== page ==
A trip to the nearby Chalk Hill Drive-in, however, changed my life in 1960.  For some reason I can't recall, my brother and a couple of his buddies actually let Little Larry tag along.  I remember my mother asking what was showing.  My brother replied something about a Disney movie.

It is very likely that a Disney movie was playing in theaters (including drive-ins) back then.  The Mouse House released "The Sign of Zorro" and "Swiss Family Robinson" that year, along with "Pollyanna."  I'm pretty sure my brother didn't say we were heading out to see "Pollyanna."

Mother would have snapped that something risky and bordering on dangerous emotional territory was up.  The trip would have been canceled before my brother could back our '57 Chevy out of our two-strip, cracked driveway.

But we didn't pull up to the Chalk Hill Drive-in speaker pole and face the screen playing a Disney movie.  This carload of semi-naughty boys were "getting away with something."  I was in the back seat; not a hostage nor a willing co-hort, but just a forgotten extra kid in the backseat.

We were there to see "Elmer Gantry." And it changed my life.

Set in the 1920s, "Elmer Gantry" starred Jean Simmons as an angelic-looking tent evangelist named Sister Sharon Falconer.  Her life changes drastically and unexpectedly (like mine) when a loud, but charismatic traveling salesman named Elmer Gantry shows up.  He's quick with a joke and even quicker to pull out his flask of whiskey.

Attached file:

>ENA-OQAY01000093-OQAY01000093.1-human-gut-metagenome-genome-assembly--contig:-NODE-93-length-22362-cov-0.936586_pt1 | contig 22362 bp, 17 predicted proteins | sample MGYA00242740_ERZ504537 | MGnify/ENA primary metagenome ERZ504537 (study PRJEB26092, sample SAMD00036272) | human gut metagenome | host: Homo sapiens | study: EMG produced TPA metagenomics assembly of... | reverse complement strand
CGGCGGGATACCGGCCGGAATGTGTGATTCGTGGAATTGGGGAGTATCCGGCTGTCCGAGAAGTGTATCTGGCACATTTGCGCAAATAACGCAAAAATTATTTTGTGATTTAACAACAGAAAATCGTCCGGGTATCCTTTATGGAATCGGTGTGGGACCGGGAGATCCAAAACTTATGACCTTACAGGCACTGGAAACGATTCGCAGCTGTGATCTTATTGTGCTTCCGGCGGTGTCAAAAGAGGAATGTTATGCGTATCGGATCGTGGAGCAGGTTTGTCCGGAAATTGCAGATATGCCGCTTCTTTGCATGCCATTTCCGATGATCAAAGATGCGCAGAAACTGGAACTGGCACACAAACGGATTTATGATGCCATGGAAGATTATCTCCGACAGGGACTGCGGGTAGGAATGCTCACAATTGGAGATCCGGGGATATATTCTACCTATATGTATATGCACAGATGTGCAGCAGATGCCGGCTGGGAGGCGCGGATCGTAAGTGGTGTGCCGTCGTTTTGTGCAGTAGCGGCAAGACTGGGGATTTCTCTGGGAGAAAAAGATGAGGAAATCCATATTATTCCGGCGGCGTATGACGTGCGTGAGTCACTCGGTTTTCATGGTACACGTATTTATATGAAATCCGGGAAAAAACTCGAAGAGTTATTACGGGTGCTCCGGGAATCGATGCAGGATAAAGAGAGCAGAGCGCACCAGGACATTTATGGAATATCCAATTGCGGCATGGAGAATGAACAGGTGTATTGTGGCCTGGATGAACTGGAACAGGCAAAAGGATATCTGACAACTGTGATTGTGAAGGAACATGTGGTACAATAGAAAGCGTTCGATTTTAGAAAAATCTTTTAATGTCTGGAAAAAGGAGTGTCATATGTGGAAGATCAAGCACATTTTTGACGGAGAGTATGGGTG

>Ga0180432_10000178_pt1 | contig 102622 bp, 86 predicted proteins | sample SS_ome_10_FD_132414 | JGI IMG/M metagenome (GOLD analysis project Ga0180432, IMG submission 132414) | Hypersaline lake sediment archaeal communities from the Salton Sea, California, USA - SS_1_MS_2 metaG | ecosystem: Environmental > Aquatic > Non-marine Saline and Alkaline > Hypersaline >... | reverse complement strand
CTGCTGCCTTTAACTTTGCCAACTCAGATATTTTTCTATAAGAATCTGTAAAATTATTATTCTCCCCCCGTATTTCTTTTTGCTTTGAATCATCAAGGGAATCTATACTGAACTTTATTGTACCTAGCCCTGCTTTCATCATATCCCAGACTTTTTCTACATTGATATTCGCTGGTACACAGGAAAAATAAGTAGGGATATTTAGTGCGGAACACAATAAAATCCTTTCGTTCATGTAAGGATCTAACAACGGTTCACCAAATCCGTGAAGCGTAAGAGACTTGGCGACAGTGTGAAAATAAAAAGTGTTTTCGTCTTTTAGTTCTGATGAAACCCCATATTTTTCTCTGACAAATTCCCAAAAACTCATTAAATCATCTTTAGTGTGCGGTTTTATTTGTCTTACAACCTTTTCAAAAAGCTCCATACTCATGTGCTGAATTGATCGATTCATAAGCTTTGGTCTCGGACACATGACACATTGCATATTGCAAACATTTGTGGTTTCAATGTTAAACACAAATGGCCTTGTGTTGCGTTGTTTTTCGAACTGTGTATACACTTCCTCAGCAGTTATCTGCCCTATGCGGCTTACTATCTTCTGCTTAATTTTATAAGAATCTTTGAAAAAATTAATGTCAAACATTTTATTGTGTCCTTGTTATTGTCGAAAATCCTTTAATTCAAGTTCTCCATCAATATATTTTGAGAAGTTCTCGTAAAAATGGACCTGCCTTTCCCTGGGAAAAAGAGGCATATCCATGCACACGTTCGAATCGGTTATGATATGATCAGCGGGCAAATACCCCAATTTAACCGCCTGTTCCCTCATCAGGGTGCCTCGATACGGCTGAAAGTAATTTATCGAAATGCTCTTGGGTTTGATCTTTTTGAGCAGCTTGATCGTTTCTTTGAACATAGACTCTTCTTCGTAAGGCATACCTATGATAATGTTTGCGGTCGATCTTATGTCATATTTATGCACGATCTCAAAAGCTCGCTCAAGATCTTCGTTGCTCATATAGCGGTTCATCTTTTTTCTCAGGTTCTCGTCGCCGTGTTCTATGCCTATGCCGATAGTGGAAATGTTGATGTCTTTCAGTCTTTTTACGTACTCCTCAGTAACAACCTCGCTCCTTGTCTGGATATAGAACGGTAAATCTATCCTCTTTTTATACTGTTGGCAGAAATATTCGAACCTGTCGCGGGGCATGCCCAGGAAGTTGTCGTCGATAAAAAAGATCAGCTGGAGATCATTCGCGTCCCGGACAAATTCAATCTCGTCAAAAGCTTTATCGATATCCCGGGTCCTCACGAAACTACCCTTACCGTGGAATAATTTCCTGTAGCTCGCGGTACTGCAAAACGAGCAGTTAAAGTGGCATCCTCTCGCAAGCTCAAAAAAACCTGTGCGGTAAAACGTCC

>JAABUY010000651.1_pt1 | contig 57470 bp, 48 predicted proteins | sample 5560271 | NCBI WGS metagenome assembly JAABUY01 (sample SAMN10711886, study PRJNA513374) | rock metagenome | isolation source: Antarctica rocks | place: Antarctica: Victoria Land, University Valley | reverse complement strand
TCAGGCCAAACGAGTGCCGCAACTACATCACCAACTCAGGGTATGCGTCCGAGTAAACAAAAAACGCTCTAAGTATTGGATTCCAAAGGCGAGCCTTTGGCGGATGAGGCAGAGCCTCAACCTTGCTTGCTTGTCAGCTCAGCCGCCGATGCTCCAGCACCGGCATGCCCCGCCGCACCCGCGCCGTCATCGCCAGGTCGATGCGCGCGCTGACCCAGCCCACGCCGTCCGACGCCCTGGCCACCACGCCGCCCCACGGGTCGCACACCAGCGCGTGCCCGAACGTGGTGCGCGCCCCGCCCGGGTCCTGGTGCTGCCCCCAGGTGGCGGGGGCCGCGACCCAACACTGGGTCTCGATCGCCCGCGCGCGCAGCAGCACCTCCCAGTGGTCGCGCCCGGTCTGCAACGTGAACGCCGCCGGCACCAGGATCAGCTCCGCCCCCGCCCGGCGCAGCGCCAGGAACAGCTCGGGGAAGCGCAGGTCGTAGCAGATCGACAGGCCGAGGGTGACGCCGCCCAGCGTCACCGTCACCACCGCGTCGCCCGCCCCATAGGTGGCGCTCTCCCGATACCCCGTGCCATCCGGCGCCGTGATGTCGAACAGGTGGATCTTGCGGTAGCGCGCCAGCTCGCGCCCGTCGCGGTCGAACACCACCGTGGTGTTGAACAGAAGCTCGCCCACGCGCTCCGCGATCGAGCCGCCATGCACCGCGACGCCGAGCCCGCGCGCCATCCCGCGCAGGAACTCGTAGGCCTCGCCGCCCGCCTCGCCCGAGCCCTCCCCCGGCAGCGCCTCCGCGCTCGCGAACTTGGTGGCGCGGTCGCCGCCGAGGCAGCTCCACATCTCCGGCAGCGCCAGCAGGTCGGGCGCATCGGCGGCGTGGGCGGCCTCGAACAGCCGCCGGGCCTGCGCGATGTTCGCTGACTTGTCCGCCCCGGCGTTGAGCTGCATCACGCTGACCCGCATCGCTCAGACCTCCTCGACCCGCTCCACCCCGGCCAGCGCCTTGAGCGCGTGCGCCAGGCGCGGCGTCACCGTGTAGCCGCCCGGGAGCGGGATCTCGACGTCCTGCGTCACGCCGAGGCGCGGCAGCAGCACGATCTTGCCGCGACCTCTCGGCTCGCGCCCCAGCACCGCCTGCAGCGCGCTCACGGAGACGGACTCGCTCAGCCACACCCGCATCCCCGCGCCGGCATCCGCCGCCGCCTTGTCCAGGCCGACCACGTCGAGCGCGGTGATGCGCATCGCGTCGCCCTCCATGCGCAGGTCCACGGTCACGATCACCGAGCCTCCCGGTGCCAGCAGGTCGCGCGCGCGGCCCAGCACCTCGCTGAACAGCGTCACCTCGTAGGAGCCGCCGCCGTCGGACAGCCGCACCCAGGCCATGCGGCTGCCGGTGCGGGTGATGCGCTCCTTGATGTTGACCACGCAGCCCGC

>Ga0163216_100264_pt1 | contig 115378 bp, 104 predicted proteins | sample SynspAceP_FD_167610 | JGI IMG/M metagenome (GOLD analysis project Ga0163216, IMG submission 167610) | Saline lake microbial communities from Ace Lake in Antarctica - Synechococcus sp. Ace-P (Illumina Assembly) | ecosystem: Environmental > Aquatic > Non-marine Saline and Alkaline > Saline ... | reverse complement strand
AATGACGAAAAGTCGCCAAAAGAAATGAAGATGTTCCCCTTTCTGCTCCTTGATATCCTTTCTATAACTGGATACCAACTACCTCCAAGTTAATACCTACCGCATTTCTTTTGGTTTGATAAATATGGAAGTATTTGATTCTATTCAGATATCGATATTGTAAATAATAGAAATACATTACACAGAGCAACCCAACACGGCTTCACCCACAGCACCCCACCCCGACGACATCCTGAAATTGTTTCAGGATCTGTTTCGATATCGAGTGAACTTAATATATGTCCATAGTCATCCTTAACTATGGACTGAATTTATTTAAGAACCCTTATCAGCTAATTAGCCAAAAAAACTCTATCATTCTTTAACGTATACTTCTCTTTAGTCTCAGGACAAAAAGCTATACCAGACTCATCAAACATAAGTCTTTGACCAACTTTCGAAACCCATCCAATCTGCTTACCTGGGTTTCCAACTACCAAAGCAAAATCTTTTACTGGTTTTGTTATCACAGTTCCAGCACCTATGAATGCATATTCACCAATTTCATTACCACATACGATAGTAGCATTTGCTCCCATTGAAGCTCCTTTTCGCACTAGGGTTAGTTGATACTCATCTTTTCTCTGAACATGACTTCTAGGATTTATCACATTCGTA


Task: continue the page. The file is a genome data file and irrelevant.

Lancaster, nominated for Best Actor Academy Awards for "From Here to Eternity," "Birdman of Alcatraz" and "Atlantic City," won instead for this amazing, grandiose title-role performance.  Elmer takes a shine to the saintly evangelist and pulls out all the stops -- even joining her troupe of tent preachers -- to use his gift of salesmanship to, shall we say, win her over.

I'll never forget how Lancaster emphasized the name "Sister Sharon," lifting it to such heavenly heights in his sermons that she might have been one of the original disciples.  More often, though, Elmer stoked the hell fires of the crowd by charming them before Bible-thumping the fear of everlasting damnation into them: